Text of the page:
In my discussion with Ms. Pacule, she mentioned corporal punishment as another change that has impacted the schools. Contrary to Sally’s post, I learned the only person in the school who can initiate “lashing” is the principal. Ms. Pacule indicated that is seldom, if ever, used. She also stated that corporal punishment is frowned upon by the community and the families.

More specifically, she tries to counsel the child and determine what is at the root of the issue. Sometimes it is worry, sometimes it is hunger. Sometimes the child had a dispute with another family member prior to coming to school, but the essence is to go beyond the initial behavior to what may lay below the surface. I felt the conversation was insightful.

The Little Flower School also does extremely well in athletic engagement as well as academic achievement. Many people in the community want to have their children attend Little Flower because of the success at the school. After meeting some of the teachers and the principal, it is clear they are committed to the evolution of learning in every child.

This weekend we are off to Lime Caye (pronounced KEY) for a few days of rest and relaxation. More later!


Jan. 9, 2009

Greetings! I found a bit of time in our busy schedule to write again. I am beginning to realize how much we take the simple things for granted in the U.S. We have done a number of home visits and school visits by now and have a better grasp of the true poverty of the area and how the people here have learned to live with very little.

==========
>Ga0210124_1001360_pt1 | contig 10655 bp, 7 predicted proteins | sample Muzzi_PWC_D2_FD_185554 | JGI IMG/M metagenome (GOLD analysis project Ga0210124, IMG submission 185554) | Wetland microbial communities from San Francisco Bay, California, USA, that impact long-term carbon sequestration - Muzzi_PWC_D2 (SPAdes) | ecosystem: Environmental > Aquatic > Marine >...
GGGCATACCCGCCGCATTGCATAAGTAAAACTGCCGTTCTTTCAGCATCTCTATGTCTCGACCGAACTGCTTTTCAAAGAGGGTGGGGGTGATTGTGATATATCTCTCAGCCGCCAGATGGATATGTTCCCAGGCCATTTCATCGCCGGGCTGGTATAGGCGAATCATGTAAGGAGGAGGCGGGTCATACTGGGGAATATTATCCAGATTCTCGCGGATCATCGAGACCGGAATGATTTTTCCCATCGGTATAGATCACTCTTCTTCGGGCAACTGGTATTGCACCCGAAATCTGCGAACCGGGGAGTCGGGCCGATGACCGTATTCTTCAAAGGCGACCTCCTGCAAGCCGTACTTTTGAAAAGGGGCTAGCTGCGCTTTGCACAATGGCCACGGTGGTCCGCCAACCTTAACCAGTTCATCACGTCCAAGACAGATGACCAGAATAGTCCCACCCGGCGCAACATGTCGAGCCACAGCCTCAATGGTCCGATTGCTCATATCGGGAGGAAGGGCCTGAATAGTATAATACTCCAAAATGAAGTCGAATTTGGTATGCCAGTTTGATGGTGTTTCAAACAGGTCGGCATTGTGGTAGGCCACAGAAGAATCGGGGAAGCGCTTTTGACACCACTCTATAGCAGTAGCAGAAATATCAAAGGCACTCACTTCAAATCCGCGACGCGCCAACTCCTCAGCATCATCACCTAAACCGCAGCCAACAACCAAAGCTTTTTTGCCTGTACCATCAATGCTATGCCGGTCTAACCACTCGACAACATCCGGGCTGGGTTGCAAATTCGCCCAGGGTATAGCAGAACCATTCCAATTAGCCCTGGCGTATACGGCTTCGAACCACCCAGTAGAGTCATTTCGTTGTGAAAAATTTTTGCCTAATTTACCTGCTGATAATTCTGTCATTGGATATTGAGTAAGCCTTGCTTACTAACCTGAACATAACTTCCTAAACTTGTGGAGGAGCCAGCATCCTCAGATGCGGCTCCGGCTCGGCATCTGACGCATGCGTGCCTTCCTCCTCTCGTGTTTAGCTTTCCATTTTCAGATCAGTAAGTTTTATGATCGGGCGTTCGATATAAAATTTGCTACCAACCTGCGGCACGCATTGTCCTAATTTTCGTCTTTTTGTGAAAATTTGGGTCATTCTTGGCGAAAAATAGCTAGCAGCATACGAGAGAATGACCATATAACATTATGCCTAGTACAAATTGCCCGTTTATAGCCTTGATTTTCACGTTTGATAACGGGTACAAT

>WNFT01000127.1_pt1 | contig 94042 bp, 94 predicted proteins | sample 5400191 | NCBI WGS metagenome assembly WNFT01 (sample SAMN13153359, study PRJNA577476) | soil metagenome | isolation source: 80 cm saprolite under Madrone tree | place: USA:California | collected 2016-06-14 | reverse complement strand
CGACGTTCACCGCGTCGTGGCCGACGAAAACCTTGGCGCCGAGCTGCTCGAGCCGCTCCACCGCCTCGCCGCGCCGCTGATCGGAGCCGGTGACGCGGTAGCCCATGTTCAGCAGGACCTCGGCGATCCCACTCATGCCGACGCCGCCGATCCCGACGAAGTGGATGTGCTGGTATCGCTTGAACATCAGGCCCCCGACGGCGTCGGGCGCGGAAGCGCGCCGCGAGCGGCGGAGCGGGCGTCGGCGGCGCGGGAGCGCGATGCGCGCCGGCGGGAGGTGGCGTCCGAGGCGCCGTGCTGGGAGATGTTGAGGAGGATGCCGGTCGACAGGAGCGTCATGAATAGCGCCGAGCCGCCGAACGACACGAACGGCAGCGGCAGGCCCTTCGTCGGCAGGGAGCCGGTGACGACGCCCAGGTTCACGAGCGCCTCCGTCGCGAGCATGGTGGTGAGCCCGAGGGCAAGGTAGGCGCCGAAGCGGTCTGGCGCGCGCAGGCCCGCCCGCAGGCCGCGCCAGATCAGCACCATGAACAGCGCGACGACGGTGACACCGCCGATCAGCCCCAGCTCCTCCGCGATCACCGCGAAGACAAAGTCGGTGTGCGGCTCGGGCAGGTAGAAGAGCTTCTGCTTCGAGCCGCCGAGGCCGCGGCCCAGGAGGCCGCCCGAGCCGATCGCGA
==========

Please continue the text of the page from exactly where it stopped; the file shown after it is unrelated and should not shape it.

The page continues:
Rachel Wise works with students at the Punta Gorda Methodist School. The group has been teaching students about tools that people with injuries or chronic conditions can use to regain their mobility.

First, the homes that we have visited have been just as much of a cultural shock sort of experience as it has been a learning one. We have learned that when we head out on a home visit, you never know what you may encounter.

We have seen everything from cinder-block homes with minimal mattresses on the floor and buckets for a bathroom to multi-room dwellings with full plumbing and stoves.

However, no matter where we have gone, we have been welcomed very warmly into each person’s home. It is as if money is not a factor here. Some people have more money, but the town seems fairly safe. There is more of a sense of community and family, and everyone helps each other survive.

On the other hand, while everyone has a system of support, it has not been uncommon for neighbors to not know one another. How this is possible in such close quarters is unclear to us, but this is just what we have observed.

Our school visits have been somewhat like a comparison between small town and inner-city schools in the U.S. The first school visit at St. Benedict’s was a good example of the appropriate amount of discipline from the teachers. The kids were easy to work with, followed directions and were very polite.

Rachel Wise poses for a class photo with students at St. Bernadette’s School.

As we went to the schools in the town of Punta Gorda, we were warned ahead of time that the students have a reputation for being unruly and wild. We were then instructed to implement strict order and rules in our school visits and gradually allow more freedom if they are behaving well.

This left the impression with some of us students that these children were perhaps “not good kids” or troublemakers, and we went into these other schools with a preconceived notion. We did not find these kids to be any different than children anywhere else. It was more that their instructors did not allow them to be kids and laugh and play as normal children like to do.